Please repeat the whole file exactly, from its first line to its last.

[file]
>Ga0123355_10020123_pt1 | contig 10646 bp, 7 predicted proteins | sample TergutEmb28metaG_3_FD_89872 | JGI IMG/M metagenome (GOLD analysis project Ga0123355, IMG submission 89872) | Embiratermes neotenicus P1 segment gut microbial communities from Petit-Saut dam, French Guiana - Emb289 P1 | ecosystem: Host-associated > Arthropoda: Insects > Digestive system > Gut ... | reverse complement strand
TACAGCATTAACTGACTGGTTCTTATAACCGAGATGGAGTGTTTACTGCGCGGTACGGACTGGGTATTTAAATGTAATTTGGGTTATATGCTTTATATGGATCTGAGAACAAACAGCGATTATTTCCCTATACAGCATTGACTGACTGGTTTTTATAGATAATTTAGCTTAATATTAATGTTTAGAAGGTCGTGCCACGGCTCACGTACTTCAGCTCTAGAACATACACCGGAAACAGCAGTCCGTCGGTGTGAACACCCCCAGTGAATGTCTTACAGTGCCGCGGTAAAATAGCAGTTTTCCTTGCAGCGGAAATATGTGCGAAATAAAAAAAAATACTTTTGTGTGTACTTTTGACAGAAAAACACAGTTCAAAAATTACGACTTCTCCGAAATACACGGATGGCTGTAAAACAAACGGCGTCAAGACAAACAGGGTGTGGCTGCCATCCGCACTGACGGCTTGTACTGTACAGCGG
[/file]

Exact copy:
>Ga0123355_10020123_pt1 | contig 10646 bp, 7 predicted proteins | sample TergutEmb28metaG_3_FD_89872 | JGI IMG/M metagenome (GOLD analysis project Ga0123355, IMG submission 89872) | Embiratermes neotenicus P1 segment gut microbial communities from Petit-Saut dam, French Guiana - Emb289 P1 | ecosystem: Host-associated > Arthropoda: Insects > Digestive system > Gut ... | reverse complement strand
TACAGCATTAACTGACTGGTTCTTATAACCGAGATGGAGTGTTTACTGCGCGGTACGGACTGGGTATTTAAATGTAATTTGGGTTATATGCTTTATATGGATCTGAGAACAAACAGCGATTATTTCCCTATACAGCATTGACTGACTGGTTTTTATAGATAATTTAGCTTAATATTAATGTTTAGAAGGTCGTGCCACGGCTCACGTACTTCAGCTCTAGAACATACACCGGAAACAGCAGTCCGTCGGTGTGAACACCCCCAGTGAATGTCTTACAGTGCCGCGGTAAAATAGCAGTTTTCCTTGCAGCGGAAATATGTGCGAAATAAAAAAAAATACTTTTGTGTGTACTTTTGACAGAAAAACACAGTTCAAAAATTACGACTTCTCCGAAATACACGGATGGCTGTAAAACAAACGGCGTCAAGACAAACAGGGTGTGGCTGCCATCCGCACTGACGGCTTGTACTGTACAGCGG